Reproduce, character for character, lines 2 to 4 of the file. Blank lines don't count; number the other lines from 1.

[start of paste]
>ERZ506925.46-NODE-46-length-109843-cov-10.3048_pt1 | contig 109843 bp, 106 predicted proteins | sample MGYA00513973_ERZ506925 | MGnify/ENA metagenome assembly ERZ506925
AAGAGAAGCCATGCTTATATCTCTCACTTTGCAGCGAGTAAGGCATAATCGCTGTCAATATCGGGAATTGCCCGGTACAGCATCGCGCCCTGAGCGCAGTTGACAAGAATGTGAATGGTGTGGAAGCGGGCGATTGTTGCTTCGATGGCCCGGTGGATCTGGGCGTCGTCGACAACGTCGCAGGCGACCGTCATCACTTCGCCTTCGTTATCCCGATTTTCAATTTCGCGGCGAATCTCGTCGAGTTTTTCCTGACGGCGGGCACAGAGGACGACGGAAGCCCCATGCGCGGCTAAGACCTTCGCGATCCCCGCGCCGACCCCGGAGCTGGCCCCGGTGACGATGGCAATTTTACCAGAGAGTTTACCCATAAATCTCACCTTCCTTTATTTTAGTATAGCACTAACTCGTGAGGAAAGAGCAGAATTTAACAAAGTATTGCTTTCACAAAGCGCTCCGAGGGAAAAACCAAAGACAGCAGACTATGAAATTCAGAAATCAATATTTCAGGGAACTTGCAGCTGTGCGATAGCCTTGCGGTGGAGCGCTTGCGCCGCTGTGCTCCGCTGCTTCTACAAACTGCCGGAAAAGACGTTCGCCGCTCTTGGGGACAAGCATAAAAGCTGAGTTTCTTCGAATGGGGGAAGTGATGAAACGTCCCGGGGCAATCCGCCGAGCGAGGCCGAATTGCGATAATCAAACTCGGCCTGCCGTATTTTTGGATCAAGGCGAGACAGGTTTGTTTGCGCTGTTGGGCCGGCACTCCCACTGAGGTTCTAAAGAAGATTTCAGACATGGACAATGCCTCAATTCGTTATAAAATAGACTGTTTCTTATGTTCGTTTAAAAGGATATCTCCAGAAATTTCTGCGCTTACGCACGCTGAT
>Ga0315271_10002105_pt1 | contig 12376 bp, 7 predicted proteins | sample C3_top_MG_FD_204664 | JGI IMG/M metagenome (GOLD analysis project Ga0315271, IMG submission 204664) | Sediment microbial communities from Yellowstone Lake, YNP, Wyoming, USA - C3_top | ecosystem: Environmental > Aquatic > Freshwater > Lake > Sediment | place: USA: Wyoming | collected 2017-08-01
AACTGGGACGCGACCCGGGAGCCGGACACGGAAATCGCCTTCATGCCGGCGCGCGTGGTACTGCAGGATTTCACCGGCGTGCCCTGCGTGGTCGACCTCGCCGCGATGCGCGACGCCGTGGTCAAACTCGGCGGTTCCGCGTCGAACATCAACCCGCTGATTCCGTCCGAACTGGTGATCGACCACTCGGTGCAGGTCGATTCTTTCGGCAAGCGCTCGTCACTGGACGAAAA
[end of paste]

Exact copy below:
AAGAGAAGCCATGCTTATATCTCTCACTTTGCAGCGAGTAAGGCATAATCGCTGTCAATATCGGGAATTGCCCGGTACAGCATCGCGCCCTGAGCGCAGTTGACAAGAATGTGAATGGTGTGGAAGCGGGCGATTGTTGCTTCGATGGCCCGGTGGATCTGGGCGTCGTCGACAACGTCGCAGGCGACCGTCATCACTTCGCCTTCGTTATCCCGATTTTCAATTTCGCGGCGAATCTCGTCGAGTTTTTCCTGACGGCGGGCACAGAGGACGACGGAAGCCCCATGCGCGGCTAAGACCTTCGCGATCCCCGCGCCGACCCCGGAGCTGGCCCCGGTGACGATGGCAATTTTACCAGAGAGTTTACCCATAAATCTCACCTTCCTTTATTTTAGTATAGCACTAACTCGTGAGGAAAGAGCAGAATTTAACAAAGTATTGCTTTCACAAAGCGCTCCGAGGGAAAAACCAAAGACAGCAGACTATGAAATTCAGAAATCAATATTTCAGGGAACTTGCAGCTGTGCGATAGCCTTGCGGTGGAGCGCTTGCGCCGCTGTGCTCCGCTGCTTCTACAAACTGCCGGAAAAGACGTTCGCCGCTCTTGGGGACAAGCATAAAAGCTGAGTTTCTTCGAATGGGGGAAGTGATGAAACGTCCCGGGGCAATCCGCCGAGCGAGGCCGAATTGCGATAATCAAACTCGGCCTGCCGTATTTTTGGATCAAGGCGAGACAGGTTTGTTTGCGCTGTTGGGCCGGCACTCCCACTGAGGTTCTAAAGAAGATTTCAGACATGGACAATGCCTCAATTCGTTATAAAATAGACTGTTTCTTATGTTCGTTTAAAAGGATATCTCCAGAAATTTCTGCGCTTACGCACGCTGAT
>Ga0315271_10002105_pt1 | contig 12376 bp, 7 predicted proteins | sample C3_top_MG_FD_204664 | JGI IMG/M metagenome (GOLD analysis project Ga0315271, IMG submission 204664) | Sediment microbial communities from Yellowstone Lake, YNP, Wyoming, USA - C3_top | ecosystem: Environmental > Aquatic > Freshwater > Lake > Sediment | place: USA: Wyoming | collected 2017-08-01
AACTGGGACGCGACCCGGGAGCCGGACACGGAAATCGCCTTCATGCCGGCGCGCGTGGTACTGCAGGATTTCACCGGCGTGCCCTGCGTGGTCGACCTCGCCGCGATGCGCGACGCCGTGGTCAAACTCGGCGGTTCCGCGTCGAACATCAACCCGCTGATTCCGTCCGAACTGGTGATCGACCACTCGGTGCAGGTCGATTCTTTCGGCAAGCGCTCGTCACTGGACGAAAA